Of all the words one would think a biopic of Neil Armstrong would be, “intense” was probably not one of them. It’s fitting that the first shot in the first trailer for First Man was of plexiglass violently vibrating from the force of one of the shuttles taking off since the movie itself looks like it’s constantly shaking. A viewer could count the number of still shots in this 141-minute movie on one hand, with the rest shot either from Armstrong’s point-of-view or with handheld camerawork. What Chazelle seems to be going for is for the audience to feel the constant unease that Armstrong and those around felt at the time leading up to the mission. He wants the audience to feel the claustrophobic anxiety of physically being in flight with a particularly unnerving scene when the Gemini 8 shuttle spun wildly out of control nearly killing Armstrong. Chazelle’s intent is clear and commendations are warranted for what he pulled off for a two-plus hour movie, but audience members won’t be able to appreciate it from the headaches to ensue from the viewing. The near-constant shaky cam is nauseating and headache-inducing, pulling the viewer out of the movie (perhaps literally so they can go throw up in the bathroom or take a quick aspirin). The Gemini 8 sequence in particular feels like it should come with a warning for people with epilepsy considering the fast-flashing imagery and Justin Hurwitz’s blasting score.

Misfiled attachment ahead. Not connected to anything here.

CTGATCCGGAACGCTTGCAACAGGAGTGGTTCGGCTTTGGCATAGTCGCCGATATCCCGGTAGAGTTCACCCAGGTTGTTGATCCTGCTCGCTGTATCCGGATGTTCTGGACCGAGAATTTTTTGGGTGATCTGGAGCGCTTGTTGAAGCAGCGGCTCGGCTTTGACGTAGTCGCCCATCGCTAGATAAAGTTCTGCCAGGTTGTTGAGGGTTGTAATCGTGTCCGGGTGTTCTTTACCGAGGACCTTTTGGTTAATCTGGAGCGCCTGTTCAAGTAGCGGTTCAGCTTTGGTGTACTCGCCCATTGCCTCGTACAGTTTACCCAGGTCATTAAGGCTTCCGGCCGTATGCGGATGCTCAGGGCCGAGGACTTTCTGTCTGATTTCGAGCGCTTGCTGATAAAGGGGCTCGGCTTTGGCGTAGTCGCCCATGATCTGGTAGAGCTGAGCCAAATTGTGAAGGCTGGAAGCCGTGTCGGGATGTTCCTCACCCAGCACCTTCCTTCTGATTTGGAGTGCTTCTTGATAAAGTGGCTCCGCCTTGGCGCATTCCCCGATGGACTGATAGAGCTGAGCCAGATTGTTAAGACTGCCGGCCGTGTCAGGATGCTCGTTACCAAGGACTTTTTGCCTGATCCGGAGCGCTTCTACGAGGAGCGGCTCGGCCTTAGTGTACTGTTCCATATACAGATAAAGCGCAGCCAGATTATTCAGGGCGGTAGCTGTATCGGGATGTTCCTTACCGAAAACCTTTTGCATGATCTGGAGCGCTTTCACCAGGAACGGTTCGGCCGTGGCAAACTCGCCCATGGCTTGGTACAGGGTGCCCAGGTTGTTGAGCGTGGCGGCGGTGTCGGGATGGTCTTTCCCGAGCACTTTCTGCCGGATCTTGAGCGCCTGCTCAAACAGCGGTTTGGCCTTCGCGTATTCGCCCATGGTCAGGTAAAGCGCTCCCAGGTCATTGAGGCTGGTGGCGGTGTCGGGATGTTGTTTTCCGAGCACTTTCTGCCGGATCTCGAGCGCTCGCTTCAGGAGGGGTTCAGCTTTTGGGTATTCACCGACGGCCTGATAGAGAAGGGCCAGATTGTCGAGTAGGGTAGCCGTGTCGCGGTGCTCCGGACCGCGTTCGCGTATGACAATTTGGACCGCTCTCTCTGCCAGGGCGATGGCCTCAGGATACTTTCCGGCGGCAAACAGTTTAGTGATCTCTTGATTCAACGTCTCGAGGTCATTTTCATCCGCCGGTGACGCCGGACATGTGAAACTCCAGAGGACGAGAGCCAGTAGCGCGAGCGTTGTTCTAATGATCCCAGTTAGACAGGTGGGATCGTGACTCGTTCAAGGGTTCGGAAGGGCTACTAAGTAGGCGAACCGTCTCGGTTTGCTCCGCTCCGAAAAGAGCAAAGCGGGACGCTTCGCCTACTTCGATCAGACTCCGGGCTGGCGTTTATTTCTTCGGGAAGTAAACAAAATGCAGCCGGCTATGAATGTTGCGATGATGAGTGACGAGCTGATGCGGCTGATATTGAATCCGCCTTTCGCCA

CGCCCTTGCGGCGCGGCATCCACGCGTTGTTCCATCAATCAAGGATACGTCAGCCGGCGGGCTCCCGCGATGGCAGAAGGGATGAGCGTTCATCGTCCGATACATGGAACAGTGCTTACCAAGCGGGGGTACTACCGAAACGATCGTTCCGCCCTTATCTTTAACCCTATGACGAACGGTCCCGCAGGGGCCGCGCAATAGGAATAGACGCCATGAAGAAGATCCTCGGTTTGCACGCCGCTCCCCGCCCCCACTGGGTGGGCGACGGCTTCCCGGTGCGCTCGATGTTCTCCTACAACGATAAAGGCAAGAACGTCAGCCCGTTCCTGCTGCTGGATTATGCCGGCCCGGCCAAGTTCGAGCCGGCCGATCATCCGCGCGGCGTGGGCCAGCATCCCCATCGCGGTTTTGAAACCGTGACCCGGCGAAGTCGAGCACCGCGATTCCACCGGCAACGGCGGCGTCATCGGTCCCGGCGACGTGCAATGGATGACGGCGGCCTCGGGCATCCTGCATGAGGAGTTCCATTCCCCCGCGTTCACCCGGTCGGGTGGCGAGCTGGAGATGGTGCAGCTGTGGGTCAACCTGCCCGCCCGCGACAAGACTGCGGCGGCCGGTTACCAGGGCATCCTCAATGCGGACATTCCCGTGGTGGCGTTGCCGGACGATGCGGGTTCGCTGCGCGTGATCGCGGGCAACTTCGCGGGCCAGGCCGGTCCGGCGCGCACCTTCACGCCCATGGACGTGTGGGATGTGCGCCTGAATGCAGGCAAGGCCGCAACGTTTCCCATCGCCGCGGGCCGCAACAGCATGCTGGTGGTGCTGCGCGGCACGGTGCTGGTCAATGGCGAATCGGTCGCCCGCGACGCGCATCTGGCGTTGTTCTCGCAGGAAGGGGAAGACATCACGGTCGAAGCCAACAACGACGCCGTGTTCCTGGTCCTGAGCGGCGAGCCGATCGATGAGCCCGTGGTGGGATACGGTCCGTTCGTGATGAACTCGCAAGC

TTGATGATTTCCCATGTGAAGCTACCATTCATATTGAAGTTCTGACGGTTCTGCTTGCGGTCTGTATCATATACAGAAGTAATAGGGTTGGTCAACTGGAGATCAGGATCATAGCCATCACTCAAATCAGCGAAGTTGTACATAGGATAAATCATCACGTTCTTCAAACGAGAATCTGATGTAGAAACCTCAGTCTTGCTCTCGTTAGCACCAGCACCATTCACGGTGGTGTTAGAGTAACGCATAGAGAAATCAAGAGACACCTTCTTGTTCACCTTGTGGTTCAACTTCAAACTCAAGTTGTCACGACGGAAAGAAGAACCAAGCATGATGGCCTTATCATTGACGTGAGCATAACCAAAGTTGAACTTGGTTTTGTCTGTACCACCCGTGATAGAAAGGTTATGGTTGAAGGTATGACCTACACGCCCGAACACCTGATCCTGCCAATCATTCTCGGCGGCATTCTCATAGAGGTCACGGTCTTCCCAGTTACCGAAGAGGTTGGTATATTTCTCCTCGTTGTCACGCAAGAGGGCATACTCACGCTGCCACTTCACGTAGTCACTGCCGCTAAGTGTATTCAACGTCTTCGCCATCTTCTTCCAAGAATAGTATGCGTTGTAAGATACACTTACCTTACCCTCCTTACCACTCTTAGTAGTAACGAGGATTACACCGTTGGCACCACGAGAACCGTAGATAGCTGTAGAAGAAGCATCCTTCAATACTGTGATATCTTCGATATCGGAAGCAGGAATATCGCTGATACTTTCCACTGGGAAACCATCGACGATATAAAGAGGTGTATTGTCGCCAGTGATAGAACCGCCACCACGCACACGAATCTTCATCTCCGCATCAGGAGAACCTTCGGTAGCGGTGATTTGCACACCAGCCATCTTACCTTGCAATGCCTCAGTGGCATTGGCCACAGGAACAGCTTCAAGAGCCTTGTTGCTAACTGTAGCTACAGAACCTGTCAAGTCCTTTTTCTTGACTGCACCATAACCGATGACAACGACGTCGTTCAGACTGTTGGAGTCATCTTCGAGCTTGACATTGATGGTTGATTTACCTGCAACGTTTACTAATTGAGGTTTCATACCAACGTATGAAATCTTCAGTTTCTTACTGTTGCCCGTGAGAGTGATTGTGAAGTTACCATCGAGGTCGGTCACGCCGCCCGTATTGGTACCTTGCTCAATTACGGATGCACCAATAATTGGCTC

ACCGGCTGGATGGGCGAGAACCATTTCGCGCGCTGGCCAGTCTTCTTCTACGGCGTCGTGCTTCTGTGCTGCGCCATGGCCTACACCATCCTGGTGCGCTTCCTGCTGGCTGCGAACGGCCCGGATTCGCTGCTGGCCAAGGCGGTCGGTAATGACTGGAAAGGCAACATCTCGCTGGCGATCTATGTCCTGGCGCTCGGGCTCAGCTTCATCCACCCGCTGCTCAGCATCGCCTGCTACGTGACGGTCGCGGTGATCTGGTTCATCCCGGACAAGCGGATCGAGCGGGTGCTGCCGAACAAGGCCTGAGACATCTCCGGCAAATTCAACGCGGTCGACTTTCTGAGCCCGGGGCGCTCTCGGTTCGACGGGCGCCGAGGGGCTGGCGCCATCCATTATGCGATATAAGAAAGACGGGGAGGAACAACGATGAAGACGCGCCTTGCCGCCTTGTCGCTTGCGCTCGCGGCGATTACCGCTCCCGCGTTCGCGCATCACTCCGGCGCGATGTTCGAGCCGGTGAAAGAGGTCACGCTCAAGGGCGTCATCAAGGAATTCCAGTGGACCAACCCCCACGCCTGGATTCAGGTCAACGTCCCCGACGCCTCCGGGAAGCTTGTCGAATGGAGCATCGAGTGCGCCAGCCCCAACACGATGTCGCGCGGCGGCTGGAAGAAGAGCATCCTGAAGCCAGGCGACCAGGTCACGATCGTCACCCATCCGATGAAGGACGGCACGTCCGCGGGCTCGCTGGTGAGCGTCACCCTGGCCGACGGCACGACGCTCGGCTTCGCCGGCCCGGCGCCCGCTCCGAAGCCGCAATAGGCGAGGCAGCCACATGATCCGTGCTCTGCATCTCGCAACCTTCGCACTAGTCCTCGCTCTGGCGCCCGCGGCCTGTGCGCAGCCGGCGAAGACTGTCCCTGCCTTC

Which is a shame because while the shooting-style seems unfocused, the story is not. The script by Josh Singer (Spotlight, The Post) based off James R. Hansen’s book has the right amount of focus on the science of the moon mission and detail of Armstrong’s personal life. It’s interesting to see how close the other astronauts were with each other living in the same neighborhood while also competing to be the first man on the moon. The movie is as much about Armstrong as it is about the people who surrounded him at the time and informed his feelings about the moon mission. Singer’s script shows the growing pressure mounted on Armstrong that added more gravity (no pun intended) to the mission, whether it be from his colleagues or average Americans not seeing the value of spending money on rocket ships. For a movie that has caused controversy over its lack of Dollar Store patriotism, it was wise of the movie to show how American citizens first thought the idea of space travel was a waste of time and money. Even Janet Armstrong gets her side of the story shown and slowly but surely feels the weight of potentially watching her husband explode in the sky. As big and heady as the filmmaking of First Man is, it’s mostly redeemed by the storytelling and emphasis on character.